Investing in foreign developed and emerging market stocks appears wise, despite their underperformance in 2018. Conflict with our international trading partners continued to be a big factor in foreign stock underperformance this year. Also, global central banks have begun mirroring the US Federal Reserve policy of tighter money conditions. Both have weighed on equity prices across the globe. However, foreign developed and emerging market stocks held up better than US stocks during the fourth quarter. Additionally, after the dollar’s strong performance the past several years, the inflated U.S. budget deficit and the overvaluation we see in U.S. stocks, we believe the U.S. dollar is a risk factor that investors would be wise to avoid. Our allocation to foreign stocks provides our portfolios with protection and diversification away from the U.S. dollar. 

Here are the broad index returns through the Fourth Quarter of 2018*:

U.S. Large Cap Stocks -4.4% U.S. Aggregate Bonds 0.0% Global Real Estate -4.8%
U.S. Small Cap Stocks -11.0% International Bonds -0.8% Allocation 30%-50% Equity -5.0%
Overseas Stocks -13.8% Commodities -11.3% Allocation 50%-70% Equity -5.8%
Emerging Market Stocks -14.6% U.S. Real Estate  -5.8% Allocation 70%-85% Equity -7.9%

Economic Outlook

Many analysts are forecasting lower US GDP growth for 2019. The US economy is in the late stage of its expansion, ahead of Europe, the UK, and Japan, who are still in the middle stage of their expansions.  Additionally, going forward, US corporate earnings will not have the bump from tax cuts as they did in 2018. However, one wildcard continues to be the Federal Reserve’s campaign of rising interest rates. Recent indications from Fed officials, including Chairman Jerome Powell, suggest that the Fed is now more flexible regarding future rate increases and could even take a pause if economic conditions warrant. Inflation is projected to remain tame and unemployment is expected to remain low. It truly is a mixed-bag regarding the US economy in 2019.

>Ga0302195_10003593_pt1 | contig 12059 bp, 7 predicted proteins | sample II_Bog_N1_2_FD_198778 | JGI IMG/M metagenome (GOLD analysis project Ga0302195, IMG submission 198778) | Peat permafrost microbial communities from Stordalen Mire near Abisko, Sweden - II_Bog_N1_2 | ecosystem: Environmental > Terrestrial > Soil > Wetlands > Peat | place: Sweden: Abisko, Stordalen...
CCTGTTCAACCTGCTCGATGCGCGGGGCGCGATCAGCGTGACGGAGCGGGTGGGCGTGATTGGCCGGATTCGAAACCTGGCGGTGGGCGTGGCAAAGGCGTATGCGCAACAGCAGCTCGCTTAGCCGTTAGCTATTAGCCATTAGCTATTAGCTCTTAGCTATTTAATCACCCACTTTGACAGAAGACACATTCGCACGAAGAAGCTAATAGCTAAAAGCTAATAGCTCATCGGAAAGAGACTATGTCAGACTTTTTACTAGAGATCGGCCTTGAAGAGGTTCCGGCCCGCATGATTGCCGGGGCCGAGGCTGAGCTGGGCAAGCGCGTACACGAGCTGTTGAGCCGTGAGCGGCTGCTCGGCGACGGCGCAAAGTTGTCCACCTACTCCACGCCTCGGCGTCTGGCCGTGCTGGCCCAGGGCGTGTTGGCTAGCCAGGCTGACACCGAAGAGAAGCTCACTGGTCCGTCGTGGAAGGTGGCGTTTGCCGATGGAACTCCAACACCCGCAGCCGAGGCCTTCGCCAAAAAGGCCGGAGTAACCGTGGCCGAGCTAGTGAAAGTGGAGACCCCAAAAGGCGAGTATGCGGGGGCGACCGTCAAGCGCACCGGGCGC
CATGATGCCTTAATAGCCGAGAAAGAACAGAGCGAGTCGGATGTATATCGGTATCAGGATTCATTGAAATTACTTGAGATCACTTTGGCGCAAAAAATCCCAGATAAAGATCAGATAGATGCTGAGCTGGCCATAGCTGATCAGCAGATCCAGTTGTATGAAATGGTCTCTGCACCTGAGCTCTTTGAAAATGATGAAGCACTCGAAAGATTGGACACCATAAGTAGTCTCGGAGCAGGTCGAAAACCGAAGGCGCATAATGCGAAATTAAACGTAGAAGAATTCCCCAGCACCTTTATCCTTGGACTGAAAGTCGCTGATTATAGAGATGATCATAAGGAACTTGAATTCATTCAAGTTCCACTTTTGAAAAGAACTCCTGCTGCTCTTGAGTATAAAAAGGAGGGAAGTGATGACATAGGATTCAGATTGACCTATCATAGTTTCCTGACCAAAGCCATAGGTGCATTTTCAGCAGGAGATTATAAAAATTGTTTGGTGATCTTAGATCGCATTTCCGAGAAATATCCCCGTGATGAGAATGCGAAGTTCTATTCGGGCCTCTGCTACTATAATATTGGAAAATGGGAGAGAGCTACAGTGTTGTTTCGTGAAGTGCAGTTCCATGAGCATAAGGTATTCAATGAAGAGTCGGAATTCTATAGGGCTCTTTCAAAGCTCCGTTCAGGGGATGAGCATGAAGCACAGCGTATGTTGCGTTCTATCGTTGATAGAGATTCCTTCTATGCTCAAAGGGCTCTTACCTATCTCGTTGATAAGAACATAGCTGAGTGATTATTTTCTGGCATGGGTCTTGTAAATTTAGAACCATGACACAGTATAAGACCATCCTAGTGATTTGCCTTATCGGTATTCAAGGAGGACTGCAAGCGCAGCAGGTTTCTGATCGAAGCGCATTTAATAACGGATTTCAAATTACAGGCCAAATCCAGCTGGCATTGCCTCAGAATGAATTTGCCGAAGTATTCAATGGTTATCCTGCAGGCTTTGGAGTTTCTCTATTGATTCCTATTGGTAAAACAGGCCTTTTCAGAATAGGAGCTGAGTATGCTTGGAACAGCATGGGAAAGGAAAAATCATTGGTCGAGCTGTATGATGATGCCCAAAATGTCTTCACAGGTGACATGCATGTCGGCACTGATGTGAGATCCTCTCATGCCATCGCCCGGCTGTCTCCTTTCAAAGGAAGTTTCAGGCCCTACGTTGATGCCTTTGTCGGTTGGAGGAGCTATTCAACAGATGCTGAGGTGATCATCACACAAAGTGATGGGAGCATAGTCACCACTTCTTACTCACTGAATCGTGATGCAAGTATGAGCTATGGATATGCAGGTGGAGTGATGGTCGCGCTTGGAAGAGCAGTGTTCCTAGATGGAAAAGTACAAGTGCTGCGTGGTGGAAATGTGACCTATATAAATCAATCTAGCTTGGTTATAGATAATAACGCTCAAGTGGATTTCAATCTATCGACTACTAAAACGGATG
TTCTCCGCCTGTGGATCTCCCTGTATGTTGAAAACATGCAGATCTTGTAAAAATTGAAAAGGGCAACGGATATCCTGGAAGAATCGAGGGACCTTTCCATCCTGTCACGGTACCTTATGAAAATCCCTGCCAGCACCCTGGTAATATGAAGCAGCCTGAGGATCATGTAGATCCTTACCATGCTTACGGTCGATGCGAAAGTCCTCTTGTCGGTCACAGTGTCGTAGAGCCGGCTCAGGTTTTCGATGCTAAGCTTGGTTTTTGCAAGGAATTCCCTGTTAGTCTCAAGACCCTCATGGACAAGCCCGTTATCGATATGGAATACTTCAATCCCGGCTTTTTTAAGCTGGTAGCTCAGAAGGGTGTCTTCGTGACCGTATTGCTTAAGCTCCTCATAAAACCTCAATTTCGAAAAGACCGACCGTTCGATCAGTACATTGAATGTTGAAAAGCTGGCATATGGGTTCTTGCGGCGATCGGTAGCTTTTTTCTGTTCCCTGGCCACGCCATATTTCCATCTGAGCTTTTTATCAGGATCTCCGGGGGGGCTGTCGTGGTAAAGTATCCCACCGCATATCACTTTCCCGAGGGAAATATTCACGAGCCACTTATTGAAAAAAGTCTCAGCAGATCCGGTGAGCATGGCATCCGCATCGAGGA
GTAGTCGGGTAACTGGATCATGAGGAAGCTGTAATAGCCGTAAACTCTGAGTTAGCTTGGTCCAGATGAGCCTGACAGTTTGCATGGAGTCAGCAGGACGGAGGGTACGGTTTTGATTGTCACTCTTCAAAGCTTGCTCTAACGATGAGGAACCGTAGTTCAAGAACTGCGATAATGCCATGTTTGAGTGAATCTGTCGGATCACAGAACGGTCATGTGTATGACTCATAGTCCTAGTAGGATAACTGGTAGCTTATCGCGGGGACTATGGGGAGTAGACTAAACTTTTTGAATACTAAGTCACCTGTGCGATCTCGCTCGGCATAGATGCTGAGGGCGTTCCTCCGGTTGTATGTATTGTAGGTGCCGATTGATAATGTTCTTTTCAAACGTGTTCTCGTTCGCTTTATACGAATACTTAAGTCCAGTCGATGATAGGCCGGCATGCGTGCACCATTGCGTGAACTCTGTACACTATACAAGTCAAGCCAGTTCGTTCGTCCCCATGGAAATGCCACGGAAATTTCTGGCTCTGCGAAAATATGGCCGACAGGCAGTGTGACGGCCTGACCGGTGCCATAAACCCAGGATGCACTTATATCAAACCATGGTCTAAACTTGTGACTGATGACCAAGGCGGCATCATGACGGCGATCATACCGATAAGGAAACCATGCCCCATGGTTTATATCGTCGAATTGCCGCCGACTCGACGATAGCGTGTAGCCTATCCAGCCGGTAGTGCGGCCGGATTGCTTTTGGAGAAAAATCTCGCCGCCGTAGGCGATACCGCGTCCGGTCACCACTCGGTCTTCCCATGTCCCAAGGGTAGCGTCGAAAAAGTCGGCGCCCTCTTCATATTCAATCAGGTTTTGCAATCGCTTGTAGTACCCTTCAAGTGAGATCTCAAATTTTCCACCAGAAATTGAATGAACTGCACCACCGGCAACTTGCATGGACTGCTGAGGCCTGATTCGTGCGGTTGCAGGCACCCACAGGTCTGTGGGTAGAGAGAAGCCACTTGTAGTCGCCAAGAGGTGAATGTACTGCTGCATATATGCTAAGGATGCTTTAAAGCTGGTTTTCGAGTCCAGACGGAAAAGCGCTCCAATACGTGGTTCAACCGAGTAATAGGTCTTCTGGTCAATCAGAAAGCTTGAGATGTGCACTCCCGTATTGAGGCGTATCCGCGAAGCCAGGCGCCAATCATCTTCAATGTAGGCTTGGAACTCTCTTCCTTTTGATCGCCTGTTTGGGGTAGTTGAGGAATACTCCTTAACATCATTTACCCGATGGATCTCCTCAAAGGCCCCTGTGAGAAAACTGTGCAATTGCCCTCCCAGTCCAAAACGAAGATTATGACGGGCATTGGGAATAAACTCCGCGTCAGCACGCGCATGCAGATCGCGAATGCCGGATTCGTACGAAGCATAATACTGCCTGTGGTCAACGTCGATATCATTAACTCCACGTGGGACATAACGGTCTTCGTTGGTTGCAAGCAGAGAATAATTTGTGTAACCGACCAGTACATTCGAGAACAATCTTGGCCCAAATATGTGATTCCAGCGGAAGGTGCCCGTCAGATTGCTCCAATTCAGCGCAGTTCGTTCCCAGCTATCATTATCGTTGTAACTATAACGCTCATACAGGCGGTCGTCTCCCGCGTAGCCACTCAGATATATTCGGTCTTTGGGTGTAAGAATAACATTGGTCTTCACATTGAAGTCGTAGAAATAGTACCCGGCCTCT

Headlines are now turning from the US to Overseas. Brexit (the withdrawal of the United Kingdom from the European Union on March 29th) has been getting much press lately. The worst-case scenario would be that the UK leaves the EU without the necessary treaties and agreements in place and the British start to experience economic hardships like higher inflation and unemployment. Although UK stocks only comprise about 1-3% of our portfolios, we will continue to monitor the situation and adjust, if necessary. Another headline that keeps popping up is the projected slowdown in global growth beginning in 2019. However, the most current forecasts by both the World Bank and The Conference Board predict a drop in World GDP of only 0.2% over the next two years; clearly not the earth-shattering decline the media trumpets. Despite the risks we see over the short term, we have high conviction that our investments in European and emerging-market stocks will earn significantly higher returns than U.S. stocks over the next five to 10 years.